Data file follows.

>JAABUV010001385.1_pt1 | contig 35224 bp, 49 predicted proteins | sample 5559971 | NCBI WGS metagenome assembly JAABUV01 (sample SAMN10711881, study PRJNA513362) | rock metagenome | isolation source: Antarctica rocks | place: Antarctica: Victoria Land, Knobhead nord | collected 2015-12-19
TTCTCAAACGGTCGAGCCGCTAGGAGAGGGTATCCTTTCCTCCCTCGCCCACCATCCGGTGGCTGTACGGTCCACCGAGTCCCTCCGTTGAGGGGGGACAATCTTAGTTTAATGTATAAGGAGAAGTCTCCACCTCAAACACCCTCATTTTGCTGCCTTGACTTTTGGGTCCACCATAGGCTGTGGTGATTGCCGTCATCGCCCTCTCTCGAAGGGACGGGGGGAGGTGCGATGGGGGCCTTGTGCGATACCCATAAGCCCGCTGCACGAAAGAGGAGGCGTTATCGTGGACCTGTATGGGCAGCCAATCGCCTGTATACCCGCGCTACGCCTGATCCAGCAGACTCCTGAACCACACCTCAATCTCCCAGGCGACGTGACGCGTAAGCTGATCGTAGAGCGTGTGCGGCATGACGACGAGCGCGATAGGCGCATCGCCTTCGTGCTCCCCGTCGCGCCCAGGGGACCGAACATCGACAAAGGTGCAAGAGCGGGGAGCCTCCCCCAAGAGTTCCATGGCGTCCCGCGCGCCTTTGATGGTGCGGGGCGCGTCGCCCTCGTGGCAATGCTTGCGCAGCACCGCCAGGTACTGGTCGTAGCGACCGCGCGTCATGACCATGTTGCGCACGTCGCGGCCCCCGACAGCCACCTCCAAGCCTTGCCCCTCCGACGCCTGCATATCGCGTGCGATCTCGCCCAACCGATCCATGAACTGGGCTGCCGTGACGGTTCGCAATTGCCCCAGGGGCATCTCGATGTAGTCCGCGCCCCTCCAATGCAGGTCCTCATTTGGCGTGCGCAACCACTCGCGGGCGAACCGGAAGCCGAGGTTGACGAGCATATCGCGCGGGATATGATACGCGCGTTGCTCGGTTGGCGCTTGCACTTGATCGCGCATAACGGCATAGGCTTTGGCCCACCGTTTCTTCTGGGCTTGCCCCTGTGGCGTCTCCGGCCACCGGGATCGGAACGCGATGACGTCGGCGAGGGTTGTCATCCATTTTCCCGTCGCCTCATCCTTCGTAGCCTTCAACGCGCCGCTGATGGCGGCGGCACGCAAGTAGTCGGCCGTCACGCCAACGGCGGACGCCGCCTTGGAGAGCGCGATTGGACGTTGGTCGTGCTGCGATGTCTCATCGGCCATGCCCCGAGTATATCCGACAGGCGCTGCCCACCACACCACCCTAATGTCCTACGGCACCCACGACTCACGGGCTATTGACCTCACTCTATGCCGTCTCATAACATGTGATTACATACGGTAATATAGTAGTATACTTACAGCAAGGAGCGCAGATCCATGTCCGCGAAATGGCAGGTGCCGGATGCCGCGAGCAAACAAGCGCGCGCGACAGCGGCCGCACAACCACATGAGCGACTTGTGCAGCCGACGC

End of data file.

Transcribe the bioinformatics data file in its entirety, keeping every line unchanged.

>JAABUV010001385.1_pt1 | contig 35224 bp, 49 predicted proteins | sample 5559971 | NCBI WGS metagenome assembly JAABUV01 (sample SAMN10711881, study PRJNA513362) | rock metagenome | isolation source: Antarctica rocks | place: Antarctica: Victoria Land, Knobhead nord | collected 2015-12-19
TTCTCAAACGGTCGAGCCGCTAGGAGAGGGTATCCTTTCCTCCCTCGCCCACCATCCGGTGGCTGTACGGTCCACCGAGTCCCTCCGTTGAGGGGGGACAATCTTAGTTTAATGTATAAGGAGAAGTCTCCACCTCAAACACCCTCATTTTGCTGCCTTGACTTTTGGGTCCACCATAGGCTGTGGTGATTGCCGTCATCGCCCTCTCTCGAAGGGACGGGGGGAGGTGCGATGGGGGCCTTGTGCGATACCCATAAGCCCGCTGCACGAAAGAGGAGGCGTTATCGTGGACCTGTATGGGCAGCCAATCGCCTGTATACCCGCGCTACGCCTGATCCAGCAGACTCCTGAACCACACCTCAATCTCCCAGGCGACGTGACGCGTAAGCTGATCGTAGAGCGTGTGCGGCATGACGACGAGCGCGATAGGCGCATCGCCTTCGTGCTCCCCGTCGCGCCCAGGGGACCGAACATCGACAAAGGTGCAAGAGCGGGGAGCCTCCCCCAAGAGTTCCATGGCGTCCCGCGCGCCTTTGATGGTGCGGGGCGCGTCGCCCTCGTGGCAATGCTTGCGCAGCACCGCCAGGTACTGGTCGTAGCGACCGCGCGTCATGACCATGTTGCGCACGTCGCGGCCCCCGACAGCCACCTCCAAGCCTTGCCCCTCCGACGCCTGCATATCGCGTGCGATCTCGCCCAACCGATCCATGAACTGGGCTGCCGTGACGGTTCGCAATTGCCCCAGGGGCATCTCGATGTAGTCCGCGCCCCTCCAATGCAGGTCCTCATTTGGCGTGCGCAACCACTCGCGGGCGAACCGGAAGCCGAGGTTGACGAGCATATCGCGCGGGATATGATACGCGCGTTGCTCGGTTGGCGCTTGCACTTGATCGCGCATAACGGCATAGGCTTTGGCCCACCGTTTCTTCTGGGCTTGCCCCTGTGGCGTCTCCGGCCACCGGGATCGGAACGCGATGACGTCGGCGAGGGTTGTCATCCATTTTCCCGTCGCCTCATCCTTCGTAGCCTTCAACGCGCCGCTGATGGCGGCGGCACGCAAGTAGTCGGCCGTCACGCCAACGGCGGACGCCGCCTTGGAGAGCGCGATTGGACGTTGGTCGTGCTGCGATGTCTCATCGGCCATGCCCCGAGTATATCCGACAGGCGCTGCCCACCACACCACCCTAATGTCCTACGGCACCCACGACTCACGGGCTATTGACCTCACTCTATGCCGTCTCATAACATGTGATTACATACGGTAATATAGTAGTATACTTACAGCAAGGAGCGCAGATCCATGTCCGCGAAATGGCAGGTGCCGGATGCCGCGAGCAAACAAGCGCGCGCGACAGCGGCCGCACAACCACATGAGCGACTTGTGCAGCCGACGC